To assess the functionality of pExu plasmid, the egfp ORF was cloned into the MCS between XhoI and NotI enzyme sites. The structure of pExu:egfp was confirmed by PCR, enzymatic digestion, and sequencing. CHO cells were transfected with pExu:egfp. The confocal microscopy showed the expression of eGFP protein by eukaryotic cells (Figure 3). Also, the kinetic analysis by fluorescent microscopy after 6, 12, 24, 48, and 72 hr post-transfection showed that eGFP was expressed from 12 hr until at least 72 hr (Figure 4). The expression of eGFP protein by eukaryotic cells was quantified by flow cytometry at the same times, and the percentages of expressing cell were 1%, 3.4%, 10.8%, 18.7%, and 13.9%, respectively (Figure 5).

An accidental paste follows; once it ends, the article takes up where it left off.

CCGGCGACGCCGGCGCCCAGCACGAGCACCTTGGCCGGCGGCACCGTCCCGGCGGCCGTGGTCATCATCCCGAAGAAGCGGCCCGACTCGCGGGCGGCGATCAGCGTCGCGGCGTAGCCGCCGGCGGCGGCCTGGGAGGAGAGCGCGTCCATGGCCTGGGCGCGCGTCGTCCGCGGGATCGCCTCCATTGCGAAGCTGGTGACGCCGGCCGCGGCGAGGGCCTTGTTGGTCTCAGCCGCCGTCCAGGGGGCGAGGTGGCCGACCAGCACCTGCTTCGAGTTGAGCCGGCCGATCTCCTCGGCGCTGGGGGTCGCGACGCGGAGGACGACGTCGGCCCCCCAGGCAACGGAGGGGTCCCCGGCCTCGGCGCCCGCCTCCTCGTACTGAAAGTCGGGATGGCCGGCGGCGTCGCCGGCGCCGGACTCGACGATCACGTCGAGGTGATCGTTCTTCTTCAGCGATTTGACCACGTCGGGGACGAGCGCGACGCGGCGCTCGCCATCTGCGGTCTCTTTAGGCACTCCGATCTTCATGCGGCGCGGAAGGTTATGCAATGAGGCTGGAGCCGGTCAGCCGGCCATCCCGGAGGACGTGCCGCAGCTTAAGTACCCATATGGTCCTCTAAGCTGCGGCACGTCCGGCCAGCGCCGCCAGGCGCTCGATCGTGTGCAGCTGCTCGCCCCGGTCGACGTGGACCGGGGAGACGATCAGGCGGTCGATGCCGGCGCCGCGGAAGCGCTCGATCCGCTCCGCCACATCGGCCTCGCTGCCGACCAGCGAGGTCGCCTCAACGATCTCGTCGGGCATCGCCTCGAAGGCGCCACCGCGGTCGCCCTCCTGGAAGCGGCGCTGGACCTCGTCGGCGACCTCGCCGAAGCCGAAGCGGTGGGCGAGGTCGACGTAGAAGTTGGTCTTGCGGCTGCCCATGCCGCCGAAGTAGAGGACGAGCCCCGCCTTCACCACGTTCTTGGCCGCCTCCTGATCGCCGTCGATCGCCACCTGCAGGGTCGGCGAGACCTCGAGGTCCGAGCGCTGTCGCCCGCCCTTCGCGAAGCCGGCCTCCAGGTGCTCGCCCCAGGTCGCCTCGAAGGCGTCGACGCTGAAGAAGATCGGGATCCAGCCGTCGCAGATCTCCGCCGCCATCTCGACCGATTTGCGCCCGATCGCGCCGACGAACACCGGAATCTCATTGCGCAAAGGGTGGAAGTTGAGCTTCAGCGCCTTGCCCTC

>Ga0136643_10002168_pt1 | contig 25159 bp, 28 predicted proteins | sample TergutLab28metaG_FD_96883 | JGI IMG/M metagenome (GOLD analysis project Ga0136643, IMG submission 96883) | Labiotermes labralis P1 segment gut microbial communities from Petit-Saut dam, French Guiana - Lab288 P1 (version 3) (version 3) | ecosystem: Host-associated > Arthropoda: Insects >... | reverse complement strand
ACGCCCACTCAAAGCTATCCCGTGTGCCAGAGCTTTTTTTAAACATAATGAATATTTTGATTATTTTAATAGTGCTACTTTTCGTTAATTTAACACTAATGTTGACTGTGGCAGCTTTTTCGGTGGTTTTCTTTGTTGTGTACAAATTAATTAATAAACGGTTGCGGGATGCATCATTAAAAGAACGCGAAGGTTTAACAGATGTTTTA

Figure 3
Analysis of eGFP Expression by Eukaryotic Cells: eGFP Production by CHO Cells Were Evaluated by Confocal Microscopy
Figure 4
eGFP Kinetics Expression by Transfected CHO Cells with pExu:egfp Vector
Figure 5
Kinetic Expression of the eGFP Protein by CHO Cells Transfected with the pExu:egfp Plasmid

L. lactis MG1363, Delivering the pExu:egfp Vector, Is Able to Express eGFP Protein after Oral Administration in Mice

The oral administration of L. lactis MG1363 (pExu:egfp) to Balb/C mice elicited eGFP expression in the eukaryotic cells of the duodenal part of the gut 12, 24, 48, and 72 hr after gavage. It was not possible to detect eGFP expression until 6 hr and after 72 hr post gavage (Figure 6). Furthermore, we were not able to detect expression of eGFP protein by eukaryotic cells in the ileum portion at the same times points (data not shown).

Figure 6
eGFP Production in Eukaryotic Cells, Duodenal Portion, of Mice Orally Administered with Recombinant L. lactis MG1363